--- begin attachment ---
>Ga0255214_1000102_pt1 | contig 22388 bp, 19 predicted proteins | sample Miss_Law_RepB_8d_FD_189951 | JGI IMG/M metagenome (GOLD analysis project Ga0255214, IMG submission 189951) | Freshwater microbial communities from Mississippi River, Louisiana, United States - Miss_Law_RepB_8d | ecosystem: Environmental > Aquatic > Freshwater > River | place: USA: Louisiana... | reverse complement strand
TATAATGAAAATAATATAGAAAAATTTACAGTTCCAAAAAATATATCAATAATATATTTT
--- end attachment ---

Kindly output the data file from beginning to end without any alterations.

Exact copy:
>Ga0255214_1000102_pt1 | contig 22388 bp, 19 predicted proteins | sample Miss_Law_RepB_8d_FD_189951 | JGI IMG/M metagenome (GOLD analysis project Ga0255214, IMG submission 189951) | Freshwater microbial communities from Mississippi River, Louisiana, United States - Miss_Law_RepB_8d | ecosystem: Environmental > Aquatic > Freshwater > River | place: USA: Louisiana... | reverse complement strand
TATAATGAAAATAATATAGAAAAATTTACAGTTCCAAAAAATATATCAATAATATATTTT